Until recently, I stood behind this statement. And, honestly, as it pertains to the Aprius approach I was presented, I still do. I am sure there are Aprius, Xsigo, Virtensys, and any other I/O Virtualization vendors/customers that dispute the statement. (note: I welcome comments!).

However, I believe I have found a great use case for I/O virtualization thanks to a presentation from Virtensys during the most recent Portland VMUG meeting.

The use case that was presented was huge and I see it being beneficial to all sort of environments (SMB, SME, Enterprise, Healthcare, Education, Research, etc…).

The Virtensys product utilizes PCIe extension cards in the PCIe slots on servers. Those cards connect to the the Virtensys product. For this example, we will assume the Virtensys solution is configured to share 10Gb NICs with the servers. If your Virtualization servers are sharing the 10Gb NIC through the Virtensys product, all network traffic is routed through the Virtensys solution. However, if the virtual machine on one server is trying to communicate to another virtual machine on another server and those servers are sharing the same NICs in Virtensys’ solution, the communications happen at PCIe speed, not NIC speed! Additionally, the traffic never hits the standard physical network layer.

The PCIe 2.0 standard allows for 500MB/s over a single lane (minus some overhead). So, a single lane can handle roughly 4Gb/s. A full 32-lane connection can handle 16GB/s (or 128Gb/s. Now, these are all technical values and some level of overhead and contention may need to be accounted for. But, the value from here is that PCIe bus is quicker than the 10Gb NIC that is being shared.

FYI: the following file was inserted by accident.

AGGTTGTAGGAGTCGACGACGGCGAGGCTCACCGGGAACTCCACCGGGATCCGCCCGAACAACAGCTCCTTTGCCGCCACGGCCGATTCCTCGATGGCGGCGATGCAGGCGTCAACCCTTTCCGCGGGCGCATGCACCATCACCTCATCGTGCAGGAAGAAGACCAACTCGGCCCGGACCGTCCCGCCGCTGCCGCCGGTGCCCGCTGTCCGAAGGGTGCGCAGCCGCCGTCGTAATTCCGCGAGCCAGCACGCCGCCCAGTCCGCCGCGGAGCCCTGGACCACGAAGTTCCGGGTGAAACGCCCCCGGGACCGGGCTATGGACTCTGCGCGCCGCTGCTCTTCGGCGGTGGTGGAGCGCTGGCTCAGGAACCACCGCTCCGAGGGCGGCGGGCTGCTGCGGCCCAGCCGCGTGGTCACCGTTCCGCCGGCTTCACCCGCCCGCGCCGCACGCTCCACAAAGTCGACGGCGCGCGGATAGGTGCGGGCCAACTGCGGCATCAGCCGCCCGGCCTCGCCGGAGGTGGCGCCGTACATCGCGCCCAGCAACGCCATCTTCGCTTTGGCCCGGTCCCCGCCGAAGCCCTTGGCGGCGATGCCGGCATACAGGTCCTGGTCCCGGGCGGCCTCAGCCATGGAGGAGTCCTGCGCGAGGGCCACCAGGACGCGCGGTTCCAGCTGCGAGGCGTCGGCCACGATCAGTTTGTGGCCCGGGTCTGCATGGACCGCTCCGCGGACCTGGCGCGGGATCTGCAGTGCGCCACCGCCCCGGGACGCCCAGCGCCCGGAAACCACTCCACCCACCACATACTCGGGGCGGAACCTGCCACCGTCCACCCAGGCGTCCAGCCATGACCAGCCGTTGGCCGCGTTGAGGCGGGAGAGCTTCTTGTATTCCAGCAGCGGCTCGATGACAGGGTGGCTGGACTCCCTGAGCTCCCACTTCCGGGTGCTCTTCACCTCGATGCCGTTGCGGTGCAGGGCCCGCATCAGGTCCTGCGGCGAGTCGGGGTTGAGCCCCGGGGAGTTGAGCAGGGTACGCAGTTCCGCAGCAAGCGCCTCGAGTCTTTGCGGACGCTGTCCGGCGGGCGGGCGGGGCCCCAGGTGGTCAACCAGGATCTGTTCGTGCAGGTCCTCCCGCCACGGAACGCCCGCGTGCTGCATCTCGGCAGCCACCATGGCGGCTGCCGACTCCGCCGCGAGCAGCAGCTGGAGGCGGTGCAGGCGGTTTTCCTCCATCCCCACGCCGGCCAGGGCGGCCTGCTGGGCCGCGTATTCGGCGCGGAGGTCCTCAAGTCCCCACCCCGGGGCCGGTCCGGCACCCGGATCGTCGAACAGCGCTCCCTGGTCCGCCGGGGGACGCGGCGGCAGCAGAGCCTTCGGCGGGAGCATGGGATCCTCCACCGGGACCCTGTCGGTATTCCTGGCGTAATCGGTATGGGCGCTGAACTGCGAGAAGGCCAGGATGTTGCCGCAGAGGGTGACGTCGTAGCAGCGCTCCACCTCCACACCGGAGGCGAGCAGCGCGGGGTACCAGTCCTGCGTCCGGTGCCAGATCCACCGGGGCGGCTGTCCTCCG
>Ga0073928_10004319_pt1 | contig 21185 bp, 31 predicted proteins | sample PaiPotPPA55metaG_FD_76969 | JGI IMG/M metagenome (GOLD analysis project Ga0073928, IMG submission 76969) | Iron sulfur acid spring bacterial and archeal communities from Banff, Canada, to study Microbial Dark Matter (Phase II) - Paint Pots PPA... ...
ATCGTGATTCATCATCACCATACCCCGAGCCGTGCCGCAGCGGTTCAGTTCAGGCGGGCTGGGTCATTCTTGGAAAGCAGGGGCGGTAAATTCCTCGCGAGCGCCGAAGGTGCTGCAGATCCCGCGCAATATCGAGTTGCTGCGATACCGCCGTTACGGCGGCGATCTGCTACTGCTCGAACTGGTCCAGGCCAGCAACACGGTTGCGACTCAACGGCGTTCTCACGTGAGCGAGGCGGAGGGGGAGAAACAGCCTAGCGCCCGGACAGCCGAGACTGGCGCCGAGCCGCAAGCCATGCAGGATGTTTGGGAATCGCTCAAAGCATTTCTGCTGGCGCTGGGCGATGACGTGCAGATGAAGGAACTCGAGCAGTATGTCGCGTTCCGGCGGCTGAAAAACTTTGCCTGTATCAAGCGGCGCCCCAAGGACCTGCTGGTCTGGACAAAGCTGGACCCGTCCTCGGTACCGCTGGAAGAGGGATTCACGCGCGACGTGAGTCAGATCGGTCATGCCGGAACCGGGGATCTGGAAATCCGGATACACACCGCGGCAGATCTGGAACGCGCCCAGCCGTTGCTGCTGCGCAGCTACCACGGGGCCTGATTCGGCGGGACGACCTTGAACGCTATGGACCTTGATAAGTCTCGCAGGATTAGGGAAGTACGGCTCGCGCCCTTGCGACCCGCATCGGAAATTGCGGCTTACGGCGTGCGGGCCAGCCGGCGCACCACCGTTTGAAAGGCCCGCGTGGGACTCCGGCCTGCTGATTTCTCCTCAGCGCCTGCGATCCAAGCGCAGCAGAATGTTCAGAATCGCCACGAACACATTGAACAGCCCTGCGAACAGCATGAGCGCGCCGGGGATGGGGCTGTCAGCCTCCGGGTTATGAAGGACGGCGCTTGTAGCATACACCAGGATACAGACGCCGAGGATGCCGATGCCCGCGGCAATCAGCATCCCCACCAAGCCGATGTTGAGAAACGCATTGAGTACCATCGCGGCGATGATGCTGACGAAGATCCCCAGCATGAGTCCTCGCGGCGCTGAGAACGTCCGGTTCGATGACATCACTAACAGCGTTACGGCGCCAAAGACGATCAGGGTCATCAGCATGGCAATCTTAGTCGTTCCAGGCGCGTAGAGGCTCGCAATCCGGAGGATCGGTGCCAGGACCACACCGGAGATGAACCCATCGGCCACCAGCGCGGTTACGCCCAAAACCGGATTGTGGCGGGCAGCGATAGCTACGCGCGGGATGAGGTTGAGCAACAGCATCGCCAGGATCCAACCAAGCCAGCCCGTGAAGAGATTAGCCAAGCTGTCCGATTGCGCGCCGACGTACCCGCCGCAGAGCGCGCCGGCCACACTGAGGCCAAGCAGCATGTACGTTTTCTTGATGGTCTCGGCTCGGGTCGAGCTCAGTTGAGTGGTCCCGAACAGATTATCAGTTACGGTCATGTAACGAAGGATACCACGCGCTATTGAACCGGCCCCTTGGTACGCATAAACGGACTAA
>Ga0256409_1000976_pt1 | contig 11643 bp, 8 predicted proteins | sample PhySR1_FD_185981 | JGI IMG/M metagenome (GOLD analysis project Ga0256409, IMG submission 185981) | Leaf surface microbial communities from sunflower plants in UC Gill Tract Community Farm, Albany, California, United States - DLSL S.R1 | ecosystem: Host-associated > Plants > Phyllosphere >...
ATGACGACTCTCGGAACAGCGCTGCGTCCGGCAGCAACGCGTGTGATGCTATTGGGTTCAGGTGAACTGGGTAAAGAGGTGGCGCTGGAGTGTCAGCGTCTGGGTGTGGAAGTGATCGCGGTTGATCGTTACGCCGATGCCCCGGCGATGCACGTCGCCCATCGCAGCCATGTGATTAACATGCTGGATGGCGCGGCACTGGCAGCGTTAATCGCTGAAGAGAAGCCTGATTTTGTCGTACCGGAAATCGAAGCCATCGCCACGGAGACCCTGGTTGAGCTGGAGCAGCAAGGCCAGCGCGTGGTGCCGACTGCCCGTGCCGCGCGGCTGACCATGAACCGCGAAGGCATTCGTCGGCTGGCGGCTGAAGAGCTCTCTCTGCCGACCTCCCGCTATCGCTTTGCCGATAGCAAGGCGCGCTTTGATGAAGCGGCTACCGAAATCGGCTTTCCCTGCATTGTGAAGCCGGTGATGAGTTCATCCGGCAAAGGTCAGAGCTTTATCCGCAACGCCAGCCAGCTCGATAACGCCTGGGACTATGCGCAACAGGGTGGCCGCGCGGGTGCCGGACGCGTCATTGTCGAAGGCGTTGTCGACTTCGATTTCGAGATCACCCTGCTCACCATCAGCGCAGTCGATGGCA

Use Case!!!: By utilizing the Virtensys solution, your network traffic is no longer hitting the physical network and can be transmitted at PCIe speeds!

I will be the first to admit that I am not entirely keen on the other offering that exist (again, I like comments!). I would like to think that this same use-case exists for the other I/O virtualization vendors out there. Assuming they do, I can see the I/O virtualization products being adopted by companies that can benefit from higher network throughput that is allowed. Assuming this is specific to Vrirtensys and you have needs for higher network throughput, you may want to check these guys out.


Virtensys was a presenter at the Portland VMUG meeting in May 2011 which I was the principle organizer. I am under no obligation to include them in any personal blogging I undertake (which this qualifies as). Virtensys provided the presentation that opened my eyes to the use case supplied above.